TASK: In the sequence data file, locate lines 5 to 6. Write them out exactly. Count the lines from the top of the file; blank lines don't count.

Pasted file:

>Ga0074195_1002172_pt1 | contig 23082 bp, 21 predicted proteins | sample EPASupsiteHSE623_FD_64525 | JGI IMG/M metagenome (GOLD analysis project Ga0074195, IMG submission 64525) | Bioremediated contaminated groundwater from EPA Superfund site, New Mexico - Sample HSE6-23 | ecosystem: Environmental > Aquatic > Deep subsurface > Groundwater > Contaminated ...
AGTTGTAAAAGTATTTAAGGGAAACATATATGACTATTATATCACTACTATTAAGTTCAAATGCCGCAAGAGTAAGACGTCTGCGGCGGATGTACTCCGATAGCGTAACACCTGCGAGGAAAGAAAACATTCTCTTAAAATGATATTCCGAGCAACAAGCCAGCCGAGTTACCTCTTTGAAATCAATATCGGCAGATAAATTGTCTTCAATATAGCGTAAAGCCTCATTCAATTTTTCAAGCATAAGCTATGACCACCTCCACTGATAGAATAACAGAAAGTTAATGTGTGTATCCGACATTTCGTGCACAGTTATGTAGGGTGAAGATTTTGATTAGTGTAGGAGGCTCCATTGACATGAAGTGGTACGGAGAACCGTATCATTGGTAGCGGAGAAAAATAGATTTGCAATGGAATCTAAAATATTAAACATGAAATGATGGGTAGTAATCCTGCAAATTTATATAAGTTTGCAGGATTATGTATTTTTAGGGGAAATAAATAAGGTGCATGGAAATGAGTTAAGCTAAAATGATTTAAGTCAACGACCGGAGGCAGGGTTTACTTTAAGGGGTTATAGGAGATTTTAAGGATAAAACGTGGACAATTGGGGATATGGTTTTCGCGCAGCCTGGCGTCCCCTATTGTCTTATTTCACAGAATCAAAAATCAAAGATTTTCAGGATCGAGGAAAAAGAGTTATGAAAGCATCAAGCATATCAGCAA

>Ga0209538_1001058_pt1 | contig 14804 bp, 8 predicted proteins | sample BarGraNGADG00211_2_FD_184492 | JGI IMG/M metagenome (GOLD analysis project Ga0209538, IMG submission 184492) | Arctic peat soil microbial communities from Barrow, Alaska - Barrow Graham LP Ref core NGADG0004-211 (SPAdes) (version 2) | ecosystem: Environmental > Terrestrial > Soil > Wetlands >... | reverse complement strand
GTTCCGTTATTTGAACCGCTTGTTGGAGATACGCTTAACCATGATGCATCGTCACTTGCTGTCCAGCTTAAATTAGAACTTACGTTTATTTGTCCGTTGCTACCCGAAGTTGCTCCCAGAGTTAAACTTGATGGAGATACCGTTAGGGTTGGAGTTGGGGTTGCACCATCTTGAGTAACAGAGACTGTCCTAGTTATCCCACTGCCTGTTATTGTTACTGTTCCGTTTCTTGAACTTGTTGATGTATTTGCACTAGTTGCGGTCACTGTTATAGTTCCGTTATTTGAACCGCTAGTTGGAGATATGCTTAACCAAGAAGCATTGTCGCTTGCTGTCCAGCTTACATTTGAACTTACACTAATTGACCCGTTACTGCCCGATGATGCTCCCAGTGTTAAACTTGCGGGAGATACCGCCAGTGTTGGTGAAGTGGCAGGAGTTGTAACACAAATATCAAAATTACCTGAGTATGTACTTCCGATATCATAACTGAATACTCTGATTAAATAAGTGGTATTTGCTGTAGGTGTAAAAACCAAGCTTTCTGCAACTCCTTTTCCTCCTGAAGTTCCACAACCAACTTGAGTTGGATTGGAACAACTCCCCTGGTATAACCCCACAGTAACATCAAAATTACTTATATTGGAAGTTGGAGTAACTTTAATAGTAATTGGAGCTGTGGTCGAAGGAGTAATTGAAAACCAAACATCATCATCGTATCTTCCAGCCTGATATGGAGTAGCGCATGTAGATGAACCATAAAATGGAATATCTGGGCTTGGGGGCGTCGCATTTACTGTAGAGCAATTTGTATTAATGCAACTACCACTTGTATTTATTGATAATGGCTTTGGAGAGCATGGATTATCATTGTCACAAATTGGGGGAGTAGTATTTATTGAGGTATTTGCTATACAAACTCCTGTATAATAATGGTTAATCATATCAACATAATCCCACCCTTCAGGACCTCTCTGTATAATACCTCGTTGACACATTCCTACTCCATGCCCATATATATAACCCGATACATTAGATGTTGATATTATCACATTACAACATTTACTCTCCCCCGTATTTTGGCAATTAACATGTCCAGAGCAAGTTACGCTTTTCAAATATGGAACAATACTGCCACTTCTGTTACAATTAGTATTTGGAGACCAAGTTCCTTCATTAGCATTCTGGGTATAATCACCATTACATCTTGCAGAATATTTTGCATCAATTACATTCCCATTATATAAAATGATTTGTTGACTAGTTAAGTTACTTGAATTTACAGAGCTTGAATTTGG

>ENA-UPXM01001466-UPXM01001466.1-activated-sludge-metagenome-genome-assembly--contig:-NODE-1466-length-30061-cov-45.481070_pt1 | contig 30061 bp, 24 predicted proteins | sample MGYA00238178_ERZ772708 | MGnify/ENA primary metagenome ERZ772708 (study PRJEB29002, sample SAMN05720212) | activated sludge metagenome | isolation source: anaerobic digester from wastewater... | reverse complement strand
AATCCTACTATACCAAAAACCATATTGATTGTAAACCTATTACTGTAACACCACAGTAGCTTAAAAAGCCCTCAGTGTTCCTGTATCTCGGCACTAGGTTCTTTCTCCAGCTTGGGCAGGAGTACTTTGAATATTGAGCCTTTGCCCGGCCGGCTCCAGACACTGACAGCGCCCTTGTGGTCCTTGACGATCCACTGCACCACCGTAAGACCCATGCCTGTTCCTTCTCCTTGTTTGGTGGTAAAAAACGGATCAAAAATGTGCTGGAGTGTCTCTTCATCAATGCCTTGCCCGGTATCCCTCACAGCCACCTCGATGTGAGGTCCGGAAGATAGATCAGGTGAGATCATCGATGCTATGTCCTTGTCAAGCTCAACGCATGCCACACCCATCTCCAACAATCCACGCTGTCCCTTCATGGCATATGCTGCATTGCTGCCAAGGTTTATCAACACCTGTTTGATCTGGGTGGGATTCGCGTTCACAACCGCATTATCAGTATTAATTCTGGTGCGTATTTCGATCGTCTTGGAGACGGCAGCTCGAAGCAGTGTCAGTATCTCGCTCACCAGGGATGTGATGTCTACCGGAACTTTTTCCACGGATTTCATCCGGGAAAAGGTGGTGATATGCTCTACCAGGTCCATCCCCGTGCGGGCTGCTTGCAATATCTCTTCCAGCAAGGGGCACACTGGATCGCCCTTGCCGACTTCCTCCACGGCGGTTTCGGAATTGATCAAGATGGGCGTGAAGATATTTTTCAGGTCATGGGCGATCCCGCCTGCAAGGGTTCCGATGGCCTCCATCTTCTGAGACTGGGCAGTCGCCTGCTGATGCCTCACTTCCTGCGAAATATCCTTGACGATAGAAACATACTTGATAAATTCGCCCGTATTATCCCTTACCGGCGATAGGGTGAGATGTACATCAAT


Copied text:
>ENA-UPXM01001466-UPXM01001466.1-activated-sludge-metagenome-genome-assembly--contig:-NODE-1466-length-30061-cov-45.481070_pt1 | contig 30061 bp, 24 predicted proteins | sample MGYA00238178_ERZ772708 | MGnify/ENA primary metagenome ERZ772708 (study PRJEB29002, sample SAMN05720212) | activated sludge metagenome | isolation source: anaerobic digester from wastewater... | reverse complement strand
AATCCTACTATACCAAAAACCATATTGATTGTAAACCTATTACTGTAACACCACAGTAGCTTAAAAAGCCCTCAGTGTTCCTGTATCTCGGCACTAGGTTCTTTCTCCAGCTTGGGCAGGAGTACTTTGAATATTGAGCCTTTGCCCGGCCGGCTCCAGACACTGACAGCGCCCTTGTGGTCCTTGACGATCCACTGCACCACCGTAAGACCCATGCCTGTTCCTTCTCCTTGTTTGGTGGTAAAAAACGGATCAAAAATGTGCTGGAGTGTCTCTTCATCAATGCCTTGCCCGGTATCCCTCACAGCCACCTCGATGTGAGGTCCGGAAGATAGATCAGGTGAGATCATCGATGCTATGTCCTTGTCAAGCTCAACGCATGCCACACCCATCTCCAACAATCCACGCTGTCCCTTCATGGCATATGCTGCATTGCTGCCAAGGTTTATCAACACCTGTTTGATCTGGGTGGGATTCGCGTTCACAACCGCATTATCAGTATTAATTCTGGTGCGTATTTCGATCGTCTTGGAGACGGCAGCTCGAAGCAGTGTCAGTATCTCGCTCACCAGGGATGTGATGTCTACCGGAACTTTTTCCACGGATTTCATCCGGGAAAAGGTGGTGATATGCTCTACCAGGTCCATCCCCGTGCGGGCTGCTTGCAATATCTCTTCCAGCAAGGGGCACACTGGATCGCCCTTGCCGACTTCCTCCACGGCGGTTTCGGAATTGATCAAGATGGGCGTGAAGATATTTTTCAGGTCATGGGCGATCCCGCCTGCAAGGGTTCCGATGGCCTCCATCTTCTGAGACTGGGCAGTCGCCTGCTGATGCCTCACTTCCTGCGAAATATCCTTGACGATAGAAACATACTTGATAAATTCGCCCGTATTATCCCTTACCGGCGATAGGGTGAGATGTACATCAAT